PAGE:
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M. Carbone



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    ED13 - Treatment of Malignant Pleural Mesothelioma (ID 282)

    • Event: WCLC 2016
    • Type: Education Session
    • Track: Mesothelioma/Thymic Malignancies/Esophageal Cancer/Other Thoracic Malignancies
    • Presentations: 1
    • Now Available
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      ED13.06 - Mesothelioma in a Setting of Germline BAP1 Mutations (Now Available) (ID 6500)

      M. Carbone

      • Abstract
      • Presentation
      • Slides

      Abstract:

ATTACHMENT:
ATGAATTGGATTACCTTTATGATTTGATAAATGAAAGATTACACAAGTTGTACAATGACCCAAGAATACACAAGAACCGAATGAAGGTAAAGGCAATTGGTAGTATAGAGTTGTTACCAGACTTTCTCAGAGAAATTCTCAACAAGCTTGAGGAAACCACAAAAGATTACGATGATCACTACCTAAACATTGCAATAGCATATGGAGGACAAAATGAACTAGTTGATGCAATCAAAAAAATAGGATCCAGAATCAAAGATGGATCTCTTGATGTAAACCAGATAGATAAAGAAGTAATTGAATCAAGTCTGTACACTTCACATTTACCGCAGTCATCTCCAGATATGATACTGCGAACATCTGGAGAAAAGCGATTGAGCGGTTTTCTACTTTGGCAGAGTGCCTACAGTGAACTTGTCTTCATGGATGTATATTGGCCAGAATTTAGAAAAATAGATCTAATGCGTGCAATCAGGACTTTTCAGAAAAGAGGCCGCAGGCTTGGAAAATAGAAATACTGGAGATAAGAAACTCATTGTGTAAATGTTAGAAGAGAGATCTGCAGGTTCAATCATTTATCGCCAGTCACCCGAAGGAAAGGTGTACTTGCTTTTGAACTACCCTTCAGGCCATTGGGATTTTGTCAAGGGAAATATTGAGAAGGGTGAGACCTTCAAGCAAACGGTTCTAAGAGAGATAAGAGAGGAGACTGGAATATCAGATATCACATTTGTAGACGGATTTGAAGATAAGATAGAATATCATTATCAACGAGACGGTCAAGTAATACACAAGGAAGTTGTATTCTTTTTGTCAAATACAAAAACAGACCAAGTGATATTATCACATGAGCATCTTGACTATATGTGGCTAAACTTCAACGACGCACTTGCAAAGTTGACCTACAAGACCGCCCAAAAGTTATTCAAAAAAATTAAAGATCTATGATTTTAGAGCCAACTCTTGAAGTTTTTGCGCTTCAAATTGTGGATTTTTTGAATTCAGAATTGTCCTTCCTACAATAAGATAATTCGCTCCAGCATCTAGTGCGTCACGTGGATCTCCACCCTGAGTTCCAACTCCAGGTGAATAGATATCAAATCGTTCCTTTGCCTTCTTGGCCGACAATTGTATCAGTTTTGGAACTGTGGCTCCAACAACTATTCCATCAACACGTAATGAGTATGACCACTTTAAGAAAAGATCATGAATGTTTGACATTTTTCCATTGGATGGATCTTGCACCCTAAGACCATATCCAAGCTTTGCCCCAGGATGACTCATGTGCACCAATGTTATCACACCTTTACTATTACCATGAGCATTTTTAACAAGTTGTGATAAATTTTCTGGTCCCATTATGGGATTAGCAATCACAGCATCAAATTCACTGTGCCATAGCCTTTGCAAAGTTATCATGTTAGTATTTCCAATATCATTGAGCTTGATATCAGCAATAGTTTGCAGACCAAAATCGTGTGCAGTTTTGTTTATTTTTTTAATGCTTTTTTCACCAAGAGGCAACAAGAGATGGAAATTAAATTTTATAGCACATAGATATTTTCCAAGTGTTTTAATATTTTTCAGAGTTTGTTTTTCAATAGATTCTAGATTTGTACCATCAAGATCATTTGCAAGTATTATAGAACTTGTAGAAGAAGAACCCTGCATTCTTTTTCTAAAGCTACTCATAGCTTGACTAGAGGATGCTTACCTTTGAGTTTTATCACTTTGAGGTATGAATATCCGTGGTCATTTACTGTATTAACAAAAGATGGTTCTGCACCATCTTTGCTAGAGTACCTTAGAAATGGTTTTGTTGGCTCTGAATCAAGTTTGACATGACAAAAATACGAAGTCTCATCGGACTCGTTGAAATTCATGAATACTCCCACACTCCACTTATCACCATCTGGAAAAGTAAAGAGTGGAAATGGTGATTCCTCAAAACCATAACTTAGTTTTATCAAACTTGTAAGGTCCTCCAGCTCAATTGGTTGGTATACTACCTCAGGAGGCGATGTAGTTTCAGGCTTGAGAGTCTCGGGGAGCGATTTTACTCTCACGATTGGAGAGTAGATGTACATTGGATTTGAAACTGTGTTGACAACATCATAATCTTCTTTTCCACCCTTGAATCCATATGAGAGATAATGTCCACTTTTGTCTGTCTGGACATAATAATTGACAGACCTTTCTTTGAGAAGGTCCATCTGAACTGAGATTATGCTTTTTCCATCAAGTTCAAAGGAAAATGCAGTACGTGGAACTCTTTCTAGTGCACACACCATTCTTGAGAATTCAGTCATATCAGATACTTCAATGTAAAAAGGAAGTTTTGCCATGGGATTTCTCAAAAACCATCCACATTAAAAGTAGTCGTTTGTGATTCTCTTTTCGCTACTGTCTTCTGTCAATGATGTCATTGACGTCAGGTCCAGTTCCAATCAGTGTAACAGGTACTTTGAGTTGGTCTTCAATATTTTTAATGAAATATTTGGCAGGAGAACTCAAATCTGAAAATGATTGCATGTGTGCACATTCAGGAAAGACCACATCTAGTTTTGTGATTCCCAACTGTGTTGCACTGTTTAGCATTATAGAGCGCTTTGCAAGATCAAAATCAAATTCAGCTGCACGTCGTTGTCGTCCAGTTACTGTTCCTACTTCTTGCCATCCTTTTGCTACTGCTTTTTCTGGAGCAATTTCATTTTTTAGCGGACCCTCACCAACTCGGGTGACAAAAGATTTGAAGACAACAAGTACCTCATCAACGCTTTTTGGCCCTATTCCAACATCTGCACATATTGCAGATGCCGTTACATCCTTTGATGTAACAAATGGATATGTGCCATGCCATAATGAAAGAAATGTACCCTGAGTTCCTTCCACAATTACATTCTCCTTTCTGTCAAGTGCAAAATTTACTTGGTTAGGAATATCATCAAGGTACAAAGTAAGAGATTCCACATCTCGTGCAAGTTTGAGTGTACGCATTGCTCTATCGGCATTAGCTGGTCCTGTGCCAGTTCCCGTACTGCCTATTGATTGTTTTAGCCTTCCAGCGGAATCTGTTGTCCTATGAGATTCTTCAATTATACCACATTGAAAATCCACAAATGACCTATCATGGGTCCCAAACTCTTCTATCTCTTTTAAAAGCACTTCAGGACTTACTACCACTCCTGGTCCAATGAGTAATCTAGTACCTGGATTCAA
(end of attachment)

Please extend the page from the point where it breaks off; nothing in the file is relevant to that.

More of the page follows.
Individuals that are born with germline BAP1 mutations are affected by the BAP1 cancer syndrome. All individuals affected by this cancer syndrome have developed one or more malignancies in the course of their life. Mesothelioma, uveal and cutaneous melanomas –tumors often associated with exposure to environmental carcinogens-, are the most common malignancies, although almost any tumor type has been detected in carriers of this cancer syndrome. In addition, BAP1 mutant carriers develop multiple benign melanocytic tumors –histologically different from other SPITZ-like tumors- that we have called melanocytic BAP1 associated intradermal tumors (MBAITs) that can alert the physician that the patients is a carrier of the BAP1 cancer syndrome. Most malignancies develop after the 4[th] decade of life, although cancers in individuals as young as 19 years old have been detected. Because many of these malignancies, for example melanomas, can be cured by early detection, it is important to identify BAP1 mutant carriers that can be screened for early detection and curative resection. Moreover, carriers of germline BAP1 mutation may be at increased risk of developing mesothelioma and melanoma following exposure to low doses of asbestos, sunlight and X-Rays, thus cancer preventive measures can be implemented. When cancer develops in a setting of BAP1 germline mutations, these patients have a much better prognosis compared to patients with the same malignancies when they occur sporadically (i.e., not in carriers of BAP1 mutations). Familial mesotheliomas in these individuals occur in either the pleura or peritoneum (frequency ratio 1:1) at a median age of 56.3 years, have a male-to-female ratio of 0.73:1, and are associated with prolonged survival of 5 to 10 or more years, compared with a median age at diagnosis of 72, a pleural-to-peritoneal ratio of 86:14, a male-to-female ratio of 4:1, and a median survival of less than 1 year in sporadic mesothelioma. About 100 families with this mutated BAP1 cancer syndrome have been described in the United States, Europe, and New Zealand. Genetic studies demonstrated that these mutations are transmitted across multiple generations over the course of several centuries, and some US families carrying BAP1 mutations descend from a Swiss family that immigrated in the US in the early 1700s. An International Consensus Meeting sponsored by the IASLC supported medical screening for at-risk people who are carriers of BAP1 germline mutations as follows: (1) annual dermatological screening for early detection of melanoma at age 18 or younger; (2) annual eye examination/ophthalmoscopy for uveal melanoma at age 18 or younger; and (3) skin and eye examinations every 6 months after age of 30, when the frequency of cancer among carriers of germline BAP1 mutations starts to increase. It was also recommended that genetic counseling should be offered to all individuals tested for BAP1. Moreover, those with BAP1 germline mutations should be ncouraged to participate in studies to improve early detection of mesothelioma (Carbone M. et al., Journal of Thoracic Oncology 11, 1246-1262, 2016).